Artistic Ineptitude

One expects ineptitude from students: actors who don’t yet have the experience to make good artistic choices; sculptors who are lacking a firm grip on the concept of the piece, painters who are just beginning to work out their technique, musicians whose technical skills are not fully developed. That’s perfectly fine. Although they would probably resent the label, these are artists-in-the-making. Their skills are not fully developed and their knowledge and experience are limited. Thus ineptitude.

People who are professionals, however, are a different story; one expects—well—professionalism. Some professional artists are able to jump from art to art and exhibit capability in several areas. Others, however, cannot make this sort of jump gracefully. James Franco, for example, an actor of some repute, evidently thinks he can excel at any art. Unfortunately, he has not found the same success in several fields that he has found in acting. This is evidenced by the title of Charlotte Runcie’s review of Franco’s poetry: “James Franco’s poems: hard to forgive.” In reviewing some of Franco’s attempts in areas other than acting, Runcie quotes New York Times critic Roberta Smith, who called him “embarrassingly clueless about art.

Occasionally, the ineptitude is in the artist’s primary field. Some of the most egregious examples of photographic ineptitude to be found on the web are displayed on a site called, created by two people calling themselves Ginger and Mary Anne.

One doesn’t have to look far to find artistic ineptitude. For instance, I had the misfortune once to act as consultant to one of the inept. I found the experience more than a little frustrating. He refused to listen to most of what I had to say, picking up just the bits that supported what he had already decided. The notion of actually learning anything that would have improved the production was completely foreign to him.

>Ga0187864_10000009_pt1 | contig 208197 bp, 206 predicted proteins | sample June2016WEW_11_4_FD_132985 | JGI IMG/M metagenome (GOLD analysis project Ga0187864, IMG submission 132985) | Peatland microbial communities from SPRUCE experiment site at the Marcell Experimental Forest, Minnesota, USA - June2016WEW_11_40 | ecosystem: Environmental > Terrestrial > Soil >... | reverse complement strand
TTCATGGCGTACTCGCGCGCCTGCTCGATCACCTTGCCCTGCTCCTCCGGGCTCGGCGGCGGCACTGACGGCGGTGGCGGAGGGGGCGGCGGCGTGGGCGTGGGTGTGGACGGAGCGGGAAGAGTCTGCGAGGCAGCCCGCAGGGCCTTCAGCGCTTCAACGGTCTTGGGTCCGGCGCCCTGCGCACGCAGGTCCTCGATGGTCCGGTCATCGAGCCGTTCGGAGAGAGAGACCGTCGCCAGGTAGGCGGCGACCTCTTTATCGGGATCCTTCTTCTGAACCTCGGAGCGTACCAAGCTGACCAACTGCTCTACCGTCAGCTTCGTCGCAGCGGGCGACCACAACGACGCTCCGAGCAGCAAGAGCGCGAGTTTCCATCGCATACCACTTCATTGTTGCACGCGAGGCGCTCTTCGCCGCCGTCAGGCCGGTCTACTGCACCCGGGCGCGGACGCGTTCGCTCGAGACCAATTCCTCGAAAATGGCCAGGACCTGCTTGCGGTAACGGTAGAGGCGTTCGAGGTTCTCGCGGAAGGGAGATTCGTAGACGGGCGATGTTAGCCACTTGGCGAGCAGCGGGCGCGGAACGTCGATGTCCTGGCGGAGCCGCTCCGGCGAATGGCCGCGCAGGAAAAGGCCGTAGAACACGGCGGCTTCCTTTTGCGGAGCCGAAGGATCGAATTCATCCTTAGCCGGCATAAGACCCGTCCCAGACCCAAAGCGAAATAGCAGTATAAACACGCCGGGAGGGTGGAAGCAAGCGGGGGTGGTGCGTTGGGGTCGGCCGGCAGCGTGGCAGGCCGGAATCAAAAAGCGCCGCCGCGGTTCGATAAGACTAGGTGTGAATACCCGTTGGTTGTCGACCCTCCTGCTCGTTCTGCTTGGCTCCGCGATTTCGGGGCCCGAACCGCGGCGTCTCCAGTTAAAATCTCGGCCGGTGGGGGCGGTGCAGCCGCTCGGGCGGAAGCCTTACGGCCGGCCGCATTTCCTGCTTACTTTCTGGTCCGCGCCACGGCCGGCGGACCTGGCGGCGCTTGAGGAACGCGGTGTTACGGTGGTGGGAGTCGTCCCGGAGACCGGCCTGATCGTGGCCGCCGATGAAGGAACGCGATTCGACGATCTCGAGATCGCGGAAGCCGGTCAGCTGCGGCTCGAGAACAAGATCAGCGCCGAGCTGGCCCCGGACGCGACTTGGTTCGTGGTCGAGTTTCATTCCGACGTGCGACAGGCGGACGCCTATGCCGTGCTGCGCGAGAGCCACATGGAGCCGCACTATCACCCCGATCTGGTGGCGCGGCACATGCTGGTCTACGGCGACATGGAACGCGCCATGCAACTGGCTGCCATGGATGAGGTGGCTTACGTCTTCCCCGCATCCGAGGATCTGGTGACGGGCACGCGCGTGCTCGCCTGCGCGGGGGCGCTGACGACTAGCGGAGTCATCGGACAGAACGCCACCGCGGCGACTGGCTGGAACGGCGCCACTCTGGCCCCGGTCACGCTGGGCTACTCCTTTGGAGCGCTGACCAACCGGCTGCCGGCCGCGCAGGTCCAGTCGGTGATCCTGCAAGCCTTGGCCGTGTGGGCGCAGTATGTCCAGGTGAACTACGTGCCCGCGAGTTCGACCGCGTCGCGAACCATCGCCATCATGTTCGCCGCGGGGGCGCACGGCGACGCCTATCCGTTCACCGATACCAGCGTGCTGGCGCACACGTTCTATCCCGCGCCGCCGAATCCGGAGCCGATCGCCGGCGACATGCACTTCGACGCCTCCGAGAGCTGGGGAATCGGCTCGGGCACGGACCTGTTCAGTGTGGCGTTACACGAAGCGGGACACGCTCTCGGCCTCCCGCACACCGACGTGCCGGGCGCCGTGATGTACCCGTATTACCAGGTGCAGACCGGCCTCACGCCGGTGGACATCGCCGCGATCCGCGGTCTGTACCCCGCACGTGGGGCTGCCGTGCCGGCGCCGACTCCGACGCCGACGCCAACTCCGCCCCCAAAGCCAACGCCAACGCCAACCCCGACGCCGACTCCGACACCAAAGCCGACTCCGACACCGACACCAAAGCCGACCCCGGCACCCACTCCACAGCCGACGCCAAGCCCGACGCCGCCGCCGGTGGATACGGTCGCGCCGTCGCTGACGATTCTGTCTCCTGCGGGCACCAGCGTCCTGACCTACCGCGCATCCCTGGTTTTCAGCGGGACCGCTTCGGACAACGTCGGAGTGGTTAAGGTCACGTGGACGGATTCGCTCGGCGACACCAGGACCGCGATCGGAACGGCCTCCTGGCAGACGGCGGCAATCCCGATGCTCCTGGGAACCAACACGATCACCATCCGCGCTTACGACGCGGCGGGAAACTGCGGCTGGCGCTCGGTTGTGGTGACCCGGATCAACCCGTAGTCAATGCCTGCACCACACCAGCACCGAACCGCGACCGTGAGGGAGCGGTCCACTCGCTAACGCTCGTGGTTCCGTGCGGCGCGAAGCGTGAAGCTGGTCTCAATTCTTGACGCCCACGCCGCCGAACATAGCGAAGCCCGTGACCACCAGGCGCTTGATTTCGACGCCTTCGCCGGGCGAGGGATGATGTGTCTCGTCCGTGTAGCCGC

The resulting event was, at least by my standards, a complete bust. It was disorganized, badly produced, and exhibited a complete lack of understanding of the audience. It was boring not only to me but everyone in our party, some of whom were young and relatively inexperienced. The sad part was that it didn’t have to be. Had the “producer” listened to any of the several advisors who were available, he could have learned a little about producing and directing. He was not interested. He was certain—without any sort of training—that he was qualified to produce, direct, choreograph, design lights and sound as well as curate visual art. Alas, his lack of training showed.

The problem is not the lack of available of expertise, but the refusal to access that expertise—for one of two reasons: (2) the person who is inept is lacking the self-knowledge to understand that he/she needs the help of a trained professional and/or (2) simple hubris.

Let me be clear, I am all for anyone attempting to do anything. I am a firm believer in the human ability to learn and create in any number of fields, with or without formal training. However, to attempt to work in a field armed only with intuition and with no attempt to learn is foolish. Then to do really sub-standard work and have the temerity charge money for it requires egoism that borders on narcissism. The antidote? Learn who you are. Learn where your excellence lies. Do that. Learn other stuff. Become excellent at that. Do that too. Disavow ineptitude.

Date: Sunday, 6. March 2016 23:42
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